The battle cries in my childhood household revolved around food. First it was proclaimed, “there is no food in this house,” followed shortly by a shopping trip and exclamations of, “there’s no room in this fridge, we need to eat!” Having a father who grew up very poor, having an abundance of food was a demonstration of our economic status as firmly in middle class. When my mother was preparing a meal she would usually add more at the last minute, she wanted to make sure all 6 hungry faces had enough to eat. Consequently, there was food that got wasted either through being buried in the fridge or having too much on the table. I’m realizing my situation was probably not unique.
I say I think I am not in a unique situation, because it is estimated that approximately 30-40% of all the food raised, processed, transported and served ends up in the landfill. That is a lot of food being wasted! The nations landfills have one big bellyache from all of this wasted food. If it just stopped there it could be a funny image.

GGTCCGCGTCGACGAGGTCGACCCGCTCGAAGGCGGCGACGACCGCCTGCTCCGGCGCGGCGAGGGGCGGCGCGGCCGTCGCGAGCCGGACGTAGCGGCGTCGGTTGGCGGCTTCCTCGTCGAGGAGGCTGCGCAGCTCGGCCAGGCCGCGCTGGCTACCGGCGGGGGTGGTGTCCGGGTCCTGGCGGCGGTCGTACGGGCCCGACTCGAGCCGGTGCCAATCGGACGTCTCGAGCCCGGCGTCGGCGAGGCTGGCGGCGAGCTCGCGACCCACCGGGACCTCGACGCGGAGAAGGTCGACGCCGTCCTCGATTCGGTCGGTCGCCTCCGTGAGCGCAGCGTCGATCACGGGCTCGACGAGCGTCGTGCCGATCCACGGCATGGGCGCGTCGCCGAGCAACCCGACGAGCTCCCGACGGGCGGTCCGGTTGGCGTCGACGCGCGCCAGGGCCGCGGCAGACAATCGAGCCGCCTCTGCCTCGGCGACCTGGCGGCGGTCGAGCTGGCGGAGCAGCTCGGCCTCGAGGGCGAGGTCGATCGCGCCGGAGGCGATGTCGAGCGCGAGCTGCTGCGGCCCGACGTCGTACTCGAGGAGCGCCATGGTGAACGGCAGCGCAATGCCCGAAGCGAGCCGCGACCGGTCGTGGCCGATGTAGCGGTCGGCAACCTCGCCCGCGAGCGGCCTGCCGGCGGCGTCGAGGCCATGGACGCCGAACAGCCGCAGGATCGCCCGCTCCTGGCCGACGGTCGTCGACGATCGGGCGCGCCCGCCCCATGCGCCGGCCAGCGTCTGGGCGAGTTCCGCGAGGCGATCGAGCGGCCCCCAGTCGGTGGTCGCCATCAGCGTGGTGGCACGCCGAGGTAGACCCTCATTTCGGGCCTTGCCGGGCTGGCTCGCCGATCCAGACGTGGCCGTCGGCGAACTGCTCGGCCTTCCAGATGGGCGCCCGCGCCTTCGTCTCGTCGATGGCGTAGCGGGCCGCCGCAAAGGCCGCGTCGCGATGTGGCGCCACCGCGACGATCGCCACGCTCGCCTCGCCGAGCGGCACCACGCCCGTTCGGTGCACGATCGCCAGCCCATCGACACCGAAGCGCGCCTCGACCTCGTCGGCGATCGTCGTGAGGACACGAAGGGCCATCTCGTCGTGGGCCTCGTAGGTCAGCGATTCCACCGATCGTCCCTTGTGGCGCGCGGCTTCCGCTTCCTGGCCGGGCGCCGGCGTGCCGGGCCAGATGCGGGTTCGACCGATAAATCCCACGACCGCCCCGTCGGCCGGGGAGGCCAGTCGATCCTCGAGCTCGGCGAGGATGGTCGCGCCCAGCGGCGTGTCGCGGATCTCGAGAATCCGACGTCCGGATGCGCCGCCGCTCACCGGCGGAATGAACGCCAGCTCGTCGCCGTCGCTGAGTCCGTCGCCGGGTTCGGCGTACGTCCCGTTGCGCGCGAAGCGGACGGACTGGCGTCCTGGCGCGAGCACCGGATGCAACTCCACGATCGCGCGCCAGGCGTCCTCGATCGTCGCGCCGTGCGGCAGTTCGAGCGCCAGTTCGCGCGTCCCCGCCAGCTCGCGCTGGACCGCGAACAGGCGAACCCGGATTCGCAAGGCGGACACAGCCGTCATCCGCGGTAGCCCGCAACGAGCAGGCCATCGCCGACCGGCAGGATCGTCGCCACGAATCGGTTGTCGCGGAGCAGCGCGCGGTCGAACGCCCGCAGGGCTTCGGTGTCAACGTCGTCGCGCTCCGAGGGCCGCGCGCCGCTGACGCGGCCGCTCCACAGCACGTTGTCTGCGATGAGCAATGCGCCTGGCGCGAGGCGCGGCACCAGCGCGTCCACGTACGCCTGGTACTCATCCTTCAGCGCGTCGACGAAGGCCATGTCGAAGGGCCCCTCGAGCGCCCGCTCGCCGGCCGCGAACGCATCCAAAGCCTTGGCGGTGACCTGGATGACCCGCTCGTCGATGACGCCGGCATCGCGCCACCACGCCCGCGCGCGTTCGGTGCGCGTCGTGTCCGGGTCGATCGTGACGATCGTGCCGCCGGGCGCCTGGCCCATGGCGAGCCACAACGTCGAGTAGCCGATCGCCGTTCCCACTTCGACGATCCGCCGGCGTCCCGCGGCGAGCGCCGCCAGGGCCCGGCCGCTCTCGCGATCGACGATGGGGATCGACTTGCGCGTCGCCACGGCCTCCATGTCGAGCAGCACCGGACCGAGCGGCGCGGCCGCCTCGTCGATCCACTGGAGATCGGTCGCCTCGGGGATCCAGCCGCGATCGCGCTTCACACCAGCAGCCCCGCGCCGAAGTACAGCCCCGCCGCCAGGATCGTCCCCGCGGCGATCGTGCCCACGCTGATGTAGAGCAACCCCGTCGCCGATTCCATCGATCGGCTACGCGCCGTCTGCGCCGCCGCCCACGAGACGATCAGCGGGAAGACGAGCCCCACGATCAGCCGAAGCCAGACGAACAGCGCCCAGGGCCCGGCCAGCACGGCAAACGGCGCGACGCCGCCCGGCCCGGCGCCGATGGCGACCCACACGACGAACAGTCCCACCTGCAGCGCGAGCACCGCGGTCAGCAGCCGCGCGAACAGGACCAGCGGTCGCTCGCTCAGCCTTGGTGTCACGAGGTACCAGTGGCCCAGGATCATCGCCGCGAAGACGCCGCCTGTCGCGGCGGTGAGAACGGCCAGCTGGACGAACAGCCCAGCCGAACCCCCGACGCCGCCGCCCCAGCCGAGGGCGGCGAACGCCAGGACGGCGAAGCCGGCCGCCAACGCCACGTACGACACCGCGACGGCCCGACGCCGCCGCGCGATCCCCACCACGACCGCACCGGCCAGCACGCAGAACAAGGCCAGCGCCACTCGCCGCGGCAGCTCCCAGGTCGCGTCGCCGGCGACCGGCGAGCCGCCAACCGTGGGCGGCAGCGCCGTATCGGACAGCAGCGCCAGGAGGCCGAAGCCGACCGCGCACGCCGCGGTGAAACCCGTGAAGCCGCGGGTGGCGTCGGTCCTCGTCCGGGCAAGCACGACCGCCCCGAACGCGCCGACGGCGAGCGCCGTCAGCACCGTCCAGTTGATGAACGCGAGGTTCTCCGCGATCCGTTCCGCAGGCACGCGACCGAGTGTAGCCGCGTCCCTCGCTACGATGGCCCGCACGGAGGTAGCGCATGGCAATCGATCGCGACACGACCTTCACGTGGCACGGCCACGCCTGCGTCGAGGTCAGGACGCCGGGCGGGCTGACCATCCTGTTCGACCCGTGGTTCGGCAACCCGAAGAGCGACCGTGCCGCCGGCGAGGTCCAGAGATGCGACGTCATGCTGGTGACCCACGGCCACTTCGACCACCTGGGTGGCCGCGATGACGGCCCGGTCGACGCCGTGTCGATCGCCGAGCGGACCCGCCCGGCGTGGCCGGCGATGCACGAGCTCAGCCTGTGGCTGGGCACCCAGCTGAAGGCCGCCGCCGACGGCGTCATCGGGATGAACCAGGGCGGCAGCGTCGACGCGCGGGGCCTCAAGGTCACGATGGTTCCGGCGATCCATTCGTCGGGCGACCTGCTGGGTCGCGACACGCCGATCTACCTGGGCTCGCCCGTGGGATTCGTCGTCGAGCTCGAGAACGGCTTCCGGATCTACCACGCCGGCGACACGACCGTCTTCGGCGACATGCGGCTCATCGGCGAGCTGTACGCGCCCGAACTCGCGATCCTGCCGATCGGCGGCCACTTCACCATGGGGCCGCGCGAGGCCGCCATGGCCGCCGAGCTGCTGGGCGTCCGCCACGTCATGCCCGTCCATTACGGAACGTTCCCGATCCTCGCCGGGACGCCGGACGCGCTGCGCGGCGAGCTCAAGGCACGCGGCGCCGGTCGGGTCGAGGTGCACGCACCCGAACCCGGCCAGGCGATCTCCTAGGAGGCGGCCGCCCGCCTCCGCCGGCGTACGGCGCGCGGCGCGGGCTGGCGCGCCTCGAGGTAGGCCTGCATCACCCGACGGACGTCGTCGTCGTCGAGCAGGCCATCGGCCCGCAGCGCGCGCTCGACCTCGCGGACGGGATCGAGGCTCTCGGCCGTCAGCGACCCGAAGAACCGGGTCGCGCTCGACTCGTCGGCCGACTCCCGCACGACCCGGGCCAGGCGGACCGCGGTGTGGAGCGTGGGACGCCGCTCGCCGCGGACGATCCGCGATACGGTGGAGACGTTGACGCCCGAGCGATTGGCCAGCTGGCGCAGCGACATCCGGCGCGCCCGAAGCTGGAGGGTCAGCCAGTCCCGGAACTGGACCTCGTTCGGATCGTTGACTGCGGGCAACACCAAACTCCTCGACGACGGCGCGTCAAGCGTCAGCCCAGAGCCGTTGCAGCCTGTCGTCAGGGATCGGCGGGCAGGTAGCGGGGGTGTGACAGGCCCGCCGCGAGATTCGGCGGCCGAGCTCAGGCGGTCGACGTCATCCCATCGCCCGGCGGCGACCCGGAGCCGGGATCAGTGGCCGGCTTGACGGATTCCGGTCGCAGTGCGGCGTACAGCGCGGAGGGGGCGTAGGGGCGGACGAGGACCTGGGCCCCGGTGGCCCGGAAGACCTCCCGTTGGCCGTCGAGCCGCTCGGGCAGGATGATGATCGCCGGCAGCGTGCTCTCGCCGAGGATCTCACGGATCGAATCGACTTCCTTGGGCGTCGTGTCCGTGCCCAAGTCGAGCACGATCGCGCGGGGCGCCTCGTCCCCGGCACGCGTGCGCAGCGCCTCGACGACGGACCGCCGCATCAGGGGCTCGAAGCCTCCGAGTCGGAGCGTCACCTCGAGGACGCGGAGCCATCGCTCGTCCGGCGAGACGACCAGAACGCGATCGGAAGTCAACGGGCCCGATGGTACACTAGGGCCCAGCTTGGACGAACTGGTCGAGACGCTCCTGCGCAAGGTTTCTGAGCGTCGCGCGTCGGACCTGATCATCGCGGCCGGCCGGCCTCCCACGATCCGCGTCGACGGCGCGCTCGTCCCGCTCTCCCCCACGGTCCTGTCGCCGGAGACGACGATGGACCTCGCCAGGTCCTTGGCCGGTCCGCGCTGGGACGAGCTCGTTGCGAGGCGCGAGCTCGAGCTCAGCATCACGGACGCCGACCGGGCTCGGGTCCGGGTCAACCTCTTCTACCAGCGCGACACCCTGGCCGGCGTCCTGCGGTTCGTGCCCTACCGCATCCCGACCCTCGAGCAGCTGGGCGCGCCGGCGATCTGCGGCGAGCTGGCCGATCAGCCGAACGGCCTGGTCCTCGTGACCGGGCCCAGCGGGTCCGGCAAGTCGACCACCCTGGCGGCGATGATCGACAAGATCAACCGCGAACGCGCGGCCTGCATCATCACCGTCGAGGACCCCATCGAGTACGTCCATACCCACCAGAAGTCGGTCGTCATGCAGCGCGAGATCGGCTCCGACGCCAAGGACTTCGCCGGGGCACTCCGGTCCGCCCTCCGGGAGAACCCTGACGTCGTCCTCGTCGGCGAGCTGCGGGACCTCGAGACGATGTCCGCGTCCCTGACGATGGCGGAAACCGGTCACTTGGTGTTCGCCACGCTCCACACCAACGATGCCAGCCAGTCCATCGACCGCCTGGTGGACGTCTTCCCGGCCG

However, growing this food uses valuable resources of nutrient in the soil and water. Once discarded to the landfill it emits a huge amount of methane that contributes to climate change. If you are a bottom-line kind of thinker, the estimated amount of money it cost the nation to haul the 32 million metric tons of waste to the landfill is $1.5 billion to our local communities. These facts are all troubling.
What can we do about the waste? For one we can plan better. There are stores that encourage you to buy huge quantities. As a rule of thumb, only buy what you plan to eat. Instead of buying quantity, focus on the quality of the food. Also, if you do end up with excess, find a neighbor with a pig. This is a win-win situation. Another contributing factor to waste is confusing sell by dates, especially on milk and dairy products. In fact, Maine’s own Chellie Pingree has introduced a food-labeling bill to help make it clearer so less food is ultimately wasted when it is still perfectly good to eat. We can all cut-down, it just takes a little planning and being thoughful. When it comes to the planet, we are all in this together.
Kate Goldberg-Nutrition Educator at Healthy Oxford Hills which is a project of Stephens Memorial Hospital.
Reprinted with permission from the Advertiser Democrat